This article is republished here with permission from The Conversation. This content is shared here because the topic may interest Snopes readers; it does not, however, represent the work of Snopes fact-checkers or editors.
Some people worry that cash may be spreading the coronavirus.
Earlier this year, both China and South Korea began sterilizing their bills using UV light or high heat before putting them back into use. They also quarantined their bank bills for 14 days in hopes that any lingering viruses would die off during that time.
In early March, a World Health Organization spokesperson suggested that people should not use cash if possible, but then clarified that the WHO was not issuing a COVID-19 specific guidance with regards to using contactless payments.
I’m a professor of environmental and occupational health sciences and global health, and I believe that we don’t need to worry about money as much as some might believe.
Do surfaces spread the coronavirus?
Recent articles indicate that some microbes, including COVID-19, are unlikely to spread through contaminated surfaces such as cash.
The only potential way to acquire COVID-19 from a contaminated surface is to get the virus on your hands and then touch your mouth, eyes or nose.
This is why everyone from the Centers for Disease Control and Prevention and the WHO to local governments have stressed that hand-washing is critically important, especially after handling money.
Bacteria and some viruses have been identified on currency. It’s just that COVID-19 has not been examined.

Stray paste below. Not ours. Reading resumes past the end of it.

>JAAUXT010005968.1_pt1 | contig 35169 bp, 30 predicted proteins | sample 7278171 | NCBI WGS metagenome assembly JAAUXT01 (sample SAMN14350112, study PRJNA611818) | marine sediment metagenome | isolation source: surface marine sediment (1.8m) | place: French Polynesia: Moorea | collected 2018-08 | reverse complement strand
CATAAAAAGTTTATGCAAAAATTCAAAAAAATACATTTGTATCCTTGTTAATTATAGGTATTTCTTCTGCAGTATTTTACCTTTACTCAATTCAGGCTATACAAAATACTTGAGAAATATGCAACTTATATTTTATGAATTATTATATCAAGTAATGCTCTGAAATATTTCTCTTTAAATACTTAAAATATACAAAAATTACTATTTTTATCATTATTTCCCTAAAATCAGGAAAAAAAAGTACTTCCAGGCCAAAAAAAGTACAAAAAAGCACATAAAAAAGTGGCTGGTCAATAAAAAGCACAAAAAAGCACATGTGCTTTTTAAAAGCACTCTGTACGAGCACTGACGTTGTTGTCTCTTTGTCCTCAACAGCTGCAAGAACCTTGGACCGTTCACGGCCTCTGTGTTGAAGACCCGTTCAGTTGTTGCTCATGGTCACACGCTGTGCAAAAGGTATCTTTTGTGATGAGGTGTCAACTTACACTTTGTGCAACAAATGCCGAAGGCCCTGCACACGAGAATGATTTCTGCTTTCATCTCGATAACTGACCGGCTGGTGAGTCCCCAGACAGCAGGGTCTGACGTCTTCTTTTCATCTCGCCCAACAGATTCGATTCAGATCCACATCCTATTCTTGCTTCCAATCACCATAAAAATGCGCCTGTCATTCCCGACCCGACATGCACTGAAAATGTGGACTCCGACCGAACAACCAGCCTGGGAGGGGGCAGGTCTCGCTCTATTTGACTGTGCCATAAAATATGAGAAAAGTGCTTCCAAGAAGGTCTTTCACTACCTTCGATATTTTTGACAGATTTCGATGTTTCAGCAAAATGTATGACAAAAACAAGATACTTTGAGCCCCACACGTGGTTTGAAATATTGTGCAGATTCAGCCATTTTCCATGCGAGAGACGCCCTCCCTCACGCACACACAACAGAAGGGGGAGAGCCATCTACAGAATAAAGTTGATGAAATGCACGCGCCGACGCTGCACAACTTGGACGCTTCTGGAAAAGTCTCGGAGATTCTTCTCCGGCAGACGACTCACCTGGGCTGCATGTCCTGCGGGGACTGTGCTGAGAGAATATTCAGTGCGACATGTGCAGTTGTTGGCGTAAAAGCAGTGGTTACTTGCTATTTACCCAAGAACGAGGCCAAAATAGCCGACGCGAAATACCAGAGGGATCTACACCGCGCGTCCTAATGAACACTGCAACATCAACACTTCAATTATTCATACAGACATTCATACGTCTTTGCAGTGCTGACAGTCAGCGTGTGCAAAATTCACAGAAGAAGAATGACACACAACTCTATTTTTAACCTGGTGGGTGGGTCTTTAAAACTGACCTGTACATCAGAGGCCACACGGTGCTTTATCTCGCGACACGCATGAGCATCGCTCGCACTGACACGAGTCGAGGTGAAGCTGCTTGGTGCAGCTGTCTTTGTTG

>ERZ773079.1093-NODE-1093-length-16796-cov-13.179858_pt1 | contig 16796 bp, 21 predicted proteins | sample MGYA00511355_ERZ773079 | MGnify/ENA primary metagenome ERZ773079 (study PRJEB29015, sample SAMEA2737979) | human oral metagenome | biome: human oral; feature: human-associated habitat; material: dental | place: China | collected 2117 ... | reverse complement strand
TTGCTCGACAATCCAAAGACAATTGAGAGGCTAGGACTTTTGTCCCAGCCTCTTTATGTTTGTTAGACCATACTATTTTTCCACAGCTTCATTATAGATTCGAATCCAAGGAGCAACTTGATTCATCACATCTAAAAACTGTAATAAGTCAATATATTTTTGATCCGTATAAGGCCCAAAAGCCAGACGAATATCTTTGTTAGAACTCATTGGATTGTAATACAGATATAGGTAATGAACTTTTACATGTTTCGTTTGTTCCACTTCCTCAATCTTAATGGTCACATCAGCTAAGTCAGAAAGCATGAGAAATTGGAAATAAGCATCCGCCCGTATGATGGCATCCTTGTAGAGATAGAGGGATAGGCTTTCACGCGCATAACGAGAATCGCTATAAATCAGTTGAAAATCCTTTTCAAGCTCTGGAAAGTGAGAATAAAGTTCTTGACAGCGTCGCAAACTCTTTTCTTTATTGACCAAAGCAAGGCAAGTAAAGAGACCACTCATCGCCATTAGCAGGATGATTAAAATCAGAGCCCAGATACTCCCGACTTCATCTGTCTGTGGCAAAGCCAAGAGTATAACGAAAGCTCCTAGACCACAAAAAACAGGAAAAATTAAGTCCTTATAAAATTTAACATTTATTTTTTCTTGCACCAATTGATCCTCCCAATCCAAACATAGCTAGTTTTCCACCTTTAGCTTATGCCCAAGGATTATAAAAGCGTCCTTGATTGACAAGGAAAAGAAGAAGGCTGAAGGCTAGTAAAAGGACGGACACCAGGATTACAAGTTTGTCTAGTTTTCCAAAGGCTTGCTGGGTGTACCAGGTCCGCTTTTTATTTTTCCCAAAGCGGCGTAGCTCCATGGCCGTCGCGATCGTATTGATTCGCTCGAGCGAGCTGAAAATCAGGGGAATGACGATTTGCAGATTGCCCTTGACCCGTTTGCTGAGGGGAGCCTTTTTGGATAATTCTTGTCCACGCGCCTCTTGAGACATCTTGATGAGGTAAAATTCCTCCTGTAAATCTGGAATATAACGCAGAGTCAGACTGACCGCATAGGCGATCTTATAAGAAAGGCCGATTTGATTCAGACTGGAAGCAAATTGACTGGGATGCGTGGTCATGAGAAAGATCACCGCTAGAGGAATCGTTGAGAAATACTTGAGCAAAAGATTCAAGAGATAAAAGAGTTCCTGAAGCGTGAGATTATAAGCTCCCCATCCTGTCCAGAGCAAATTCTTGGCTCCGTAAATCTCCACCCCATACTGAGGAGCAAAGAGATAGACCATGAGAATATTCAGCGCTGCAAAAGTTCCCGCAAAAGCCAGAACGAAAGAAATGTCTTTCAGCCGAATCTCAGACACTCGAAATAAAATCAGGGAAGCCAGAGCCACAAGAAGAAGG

Little is known about how long COVID-19 might survive on currency. Laboratory testing on influenza suggests viability lasts from one hour to one day without mucus.
However, viability in nature would depend on temperature, humidity and exposure to sunlight. Nothing has yet been done with COVID-19 survival on cash, though on other surfaces, COVID-19’s survival has again varied.
The problem with going cashless
One proposed solution is going cashless, meaning using methods of money that are not paper or coins, such as debit cards or cryptocurrency.
Some experts are concerned about going cashless, as it may make it difficult for some people who do not have credit cards.
Also, some small businesses prefer cash so they do not have to pay the fees involved with using a credit card.
Finally, there is little evidence that eliminating the use of cash would make a difference in the spread of COVID-19, nor do we have data to support that this virus maybe easily transmitted by any type of contaminated surface.
Marilyn Roberts, Professor of Environmental and Occupational Health Sciences, University of Washington
This article is republished from The Conversation under a Creative Commons license. Read the original article.